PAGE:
Who are the jokers?
The jokers are the government, and the biggest joker of all is the governor, a bug-eyed, strutting, rapacious character of unequaled incompetence who presides over the nameless Middle Eastern city where this effervescent comedy by Albert Cossery is set.
The jokers are also the revolutionaries, no less bumbling and no less infatuated with the trappings of power than the government they oppose.
And the jokers are Karim, Omar, Heykal, Urfy, and their friends, free spirits who see the other jokers for the jokers they are and have cooked up a sophisticated and, most important, foolproof plan to enliven public life with a dash of subversive humor.
The joke is on them all.
Praise For The Jokers…
"Albert Cossery, who died in 2008 at age 94, ought to be a household name. He’s that good: an elegant stylist, an unrelenting ironist, his great subject the futility of ambition 'in a world where everything is false.' ... The Jokers is a small masterpiece…” –David Ulin, The Los Angeles Times
"Cossery’s account of finding the space to protest and retain your sense of humor is equal parts funny and vicious." --Jessa Crispin, NPR
“Cossery argues the futility of locking horns with your oppressor. . . . Far more effective—and far more natural—to undermine it by mockery and ridicule, as happens in this book to hilarious effect.”
“Cossery’s use of irony is one of the most powerful and pity-inducing to be found in any literature East or West, old or new. It is an irony so fierce, an anger so sharply muted by inversion of sarcasm and disgust that it makes the reader’s hair stand on end with guilty compassion.”
“His caustic satire burned like the desert sun, undermining all forms of authority.”
“A jewel of eccentric humor.” —Le Monde
Cossery’s account of finding the space to protest and retain your sense of humor is equal parts funny and vicious.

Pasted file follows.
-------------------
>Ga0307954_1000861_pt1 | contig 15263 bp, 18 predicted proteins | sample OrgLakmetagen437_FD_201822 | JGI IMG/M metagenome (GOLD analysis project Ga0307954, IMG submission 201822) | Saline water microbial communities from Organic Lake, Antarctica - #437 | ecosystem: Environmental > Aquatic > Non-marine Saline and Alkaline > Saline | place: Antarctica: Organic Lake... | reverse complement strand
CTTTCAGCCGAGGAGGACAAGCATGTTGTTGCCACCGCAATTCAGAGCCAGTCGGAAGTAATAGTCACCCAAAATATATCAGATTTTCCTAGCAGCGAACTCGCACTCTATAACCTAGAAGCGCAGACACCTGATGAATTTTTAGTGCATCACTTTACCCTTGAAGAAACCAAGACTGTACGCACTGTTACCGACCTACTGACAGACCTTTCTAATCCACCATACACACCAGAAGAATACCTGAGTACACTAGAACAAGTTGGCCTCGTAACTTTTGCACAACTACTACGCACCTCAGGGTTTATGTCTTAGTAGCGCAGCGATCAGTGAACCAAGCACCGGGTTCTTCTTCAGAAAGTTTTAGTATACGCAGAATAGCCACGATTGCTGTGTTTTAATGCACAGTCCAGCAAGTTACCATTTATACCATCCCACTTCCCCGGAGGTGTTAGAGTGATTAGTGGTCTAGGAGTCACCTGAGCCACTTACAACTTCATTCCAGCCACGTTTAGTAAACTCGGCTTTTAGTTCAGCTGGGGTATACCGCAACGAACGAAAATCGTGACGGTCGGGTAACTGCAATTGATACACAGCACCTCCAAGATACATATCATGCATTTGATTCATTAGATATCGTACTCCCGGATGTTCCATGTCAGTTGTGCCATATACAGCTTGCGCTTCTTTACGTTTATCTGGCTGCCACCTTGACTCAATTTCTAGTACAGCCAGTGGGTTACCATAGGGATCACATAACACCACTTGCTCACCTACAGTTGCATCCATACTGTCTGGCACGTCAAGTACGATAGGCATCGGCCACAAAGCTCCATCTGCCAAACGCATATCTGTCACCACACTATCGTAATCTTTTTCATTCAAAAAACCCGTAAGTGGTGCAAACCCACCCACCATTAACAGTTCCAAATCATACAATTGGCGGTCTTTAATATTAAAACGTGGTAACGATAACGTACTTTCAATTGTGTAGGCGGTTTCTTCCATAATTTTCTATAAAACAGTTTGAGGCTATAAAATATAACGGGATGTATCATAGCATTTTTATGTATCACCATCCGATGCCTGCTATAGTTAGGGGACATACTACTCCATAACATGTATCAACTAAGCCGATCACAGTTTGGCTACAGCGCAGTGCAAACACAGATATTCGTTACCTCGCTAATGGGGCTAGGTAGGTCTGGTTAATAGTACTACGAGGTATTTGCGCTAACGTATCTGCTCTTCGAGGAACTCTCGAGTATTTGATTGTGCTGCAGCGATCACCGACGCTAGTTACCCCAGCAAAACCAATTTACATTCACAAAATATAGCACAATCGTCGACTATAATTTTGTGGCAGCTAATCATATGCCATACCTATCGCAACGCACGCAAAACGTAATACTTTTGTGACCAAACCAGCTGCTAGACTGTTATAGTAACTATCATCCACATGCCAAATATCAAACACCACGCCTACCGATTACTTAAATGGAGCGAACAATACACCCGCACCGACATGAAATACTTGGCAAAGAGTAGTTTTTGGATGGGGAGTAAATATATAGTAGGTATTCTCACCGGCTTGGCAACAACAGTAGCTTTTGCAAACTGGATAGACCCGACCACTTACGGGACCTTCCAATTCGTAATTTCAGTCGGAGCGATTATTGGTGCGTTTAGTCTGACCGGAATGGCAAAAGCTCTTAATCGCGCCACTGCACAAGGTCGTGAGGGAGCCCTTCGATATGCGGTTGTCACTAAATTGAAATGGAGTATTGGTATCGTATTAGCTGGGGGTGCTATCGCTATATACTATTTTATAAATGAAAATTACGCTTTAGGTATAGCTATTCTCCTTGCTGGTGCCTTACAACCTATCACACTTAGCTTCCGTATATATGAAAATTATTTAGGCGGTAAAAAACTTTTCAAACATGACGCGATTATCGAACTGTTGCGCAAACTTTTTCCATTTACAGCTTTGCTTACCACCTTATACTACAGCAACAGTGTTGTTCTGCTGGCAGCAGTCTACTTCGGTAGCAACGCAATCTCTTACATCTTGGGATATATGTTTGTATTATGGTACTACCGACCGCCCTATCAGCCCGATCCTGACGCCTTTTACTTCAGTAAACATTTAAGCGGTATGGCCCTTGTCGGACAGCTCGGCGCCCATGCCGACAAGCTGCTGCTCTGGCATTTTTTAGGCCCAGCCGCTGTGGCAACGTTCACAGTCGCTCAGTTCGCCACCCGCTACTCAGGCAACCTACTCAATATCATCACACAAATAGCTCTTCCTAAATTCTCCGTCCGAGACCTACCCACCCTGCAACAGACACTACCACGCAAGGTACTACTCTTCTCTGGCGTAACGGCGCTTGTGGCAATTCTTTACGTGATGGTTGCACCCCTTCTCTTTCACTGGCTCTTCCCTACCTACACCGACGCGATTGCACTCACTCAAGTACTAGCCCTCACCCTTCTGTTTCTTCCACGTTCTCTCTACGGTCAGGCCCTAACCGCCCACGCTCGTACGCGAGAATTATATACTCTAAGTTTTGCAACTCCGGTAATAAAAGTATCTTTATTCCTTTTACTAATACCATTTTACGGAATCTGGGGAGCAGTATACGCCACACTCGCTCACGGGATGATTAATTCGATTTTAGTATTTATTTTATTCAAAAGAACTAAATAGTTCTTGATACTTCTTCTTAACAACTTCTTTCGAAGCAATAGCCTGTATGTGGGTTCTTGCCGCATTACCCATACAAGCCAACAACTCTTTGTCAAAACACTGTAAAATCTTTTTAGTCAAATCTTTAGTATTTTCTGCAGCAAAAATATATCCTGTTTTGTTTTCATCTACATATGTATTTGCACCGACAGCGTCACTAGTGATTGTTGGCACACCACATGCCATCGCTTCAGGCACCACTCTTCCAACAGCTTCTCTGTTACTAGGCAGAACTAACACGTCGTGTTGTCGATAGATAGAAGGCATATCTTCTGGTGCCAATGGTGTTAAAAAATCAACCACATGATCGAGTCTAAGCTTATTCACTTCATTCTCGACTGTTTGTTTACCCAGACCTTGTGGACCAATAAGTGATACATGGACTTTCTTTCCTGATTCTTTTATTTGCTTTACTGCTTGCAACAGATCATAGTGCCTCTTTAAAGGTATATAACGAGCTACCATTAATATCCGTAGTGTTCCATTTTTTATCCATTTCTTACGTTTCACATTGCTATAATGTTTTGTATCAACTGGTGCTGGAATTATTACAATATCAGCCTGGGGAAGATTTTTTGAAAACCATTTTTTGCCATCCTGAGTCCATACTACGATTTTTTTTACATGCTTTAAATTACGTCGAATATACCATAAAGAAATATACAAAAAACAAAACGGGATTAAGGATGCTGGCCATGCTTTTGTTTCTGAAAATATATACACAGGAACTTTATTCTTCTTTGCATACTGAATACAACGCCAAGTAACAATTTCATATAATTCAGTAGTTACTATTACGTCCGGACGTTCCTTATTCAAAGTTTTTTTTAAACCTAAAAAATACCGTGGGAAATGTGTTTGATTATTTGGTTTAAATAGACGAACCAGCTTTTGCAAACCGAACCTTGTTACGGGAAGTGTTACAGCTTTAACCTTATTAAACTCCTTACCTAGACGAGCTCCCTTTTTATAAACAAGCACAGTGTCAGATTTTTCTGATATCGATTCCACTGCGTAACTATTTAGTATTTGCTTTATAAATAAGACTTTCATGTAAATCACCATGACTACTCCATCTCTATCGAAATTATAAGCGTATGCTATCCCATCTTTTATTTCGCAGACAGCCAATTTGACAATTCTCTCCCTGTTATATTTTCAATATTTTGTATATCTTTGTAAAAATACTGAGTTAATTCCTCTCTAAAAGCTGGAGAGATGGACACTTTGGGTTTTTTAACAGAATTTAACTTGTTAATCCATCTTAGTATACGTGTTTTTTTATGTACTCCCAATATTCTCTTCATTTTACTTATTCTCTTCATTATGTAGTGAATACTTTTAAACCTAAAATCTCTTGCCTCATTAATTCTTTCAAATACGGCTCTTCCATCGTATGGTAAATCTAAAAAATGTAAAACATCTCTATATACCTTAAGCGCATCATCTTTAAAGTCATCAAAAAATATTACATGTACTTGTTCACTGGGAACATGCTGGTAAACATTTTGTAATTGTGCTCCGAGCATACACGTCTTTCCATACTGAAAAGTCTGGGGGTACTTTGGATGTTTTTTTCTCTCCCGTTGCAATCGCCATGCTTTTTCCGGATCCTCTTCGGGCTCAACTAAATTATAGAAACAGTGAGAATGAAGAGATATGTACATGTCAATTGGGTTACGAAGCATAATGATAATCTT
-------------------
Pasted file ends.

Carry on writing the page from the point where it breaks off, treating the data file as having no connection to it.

— Jessa Crispin, Need to Know on PBS
Which French novelist, in Henry Miller’s opinion, surpassed even Gorki and Dostoyevsky in depicting the despair, debasement and resignation of the poorest in habitants of the sprawling 20th-century cities? The answer is Albert Cossery…his style admirably clear and concise.
NYRB Classics, 9781590173251, 232pp.
Publication Date: July 13, 2010
About the Author
seventeen he made a trip to the French capital with the intention of continuing his studies there. Instead he joined the Egyptian merchant marine, eventually serving as chief steward on the Port Said–New York line. When he was twenty-seven his first book, Men God Forgot, was published in Cairo and, with the help of Henry Miller, in the United States. In 1945 he returned to Paris to write and live alongside some of the most influential writers and artists of the last century, including Albert Camus, Jean-Paul Sartre, Tristan Tzara, Alberto Giacometti, Lawrence Durrell, and Jean Genet. He was also, briefly, married to the actress Monique Chaumette. In 1990 Cossery was awarded the Grand Prix de la francophonie de l’Académie française and in 2005 the Grand Prix Poncetton de la Société des gens de lettres. His books, which have been translated into more than fifteen languages, include The House of Certain Death, The Lazy Ones, and Proud Beggars.
Anna Moschovakis has translated The Engagement by Georges Simenon and The Possession by Annie Ernaux.
James Buchan’s latest novel is The Gate of Air.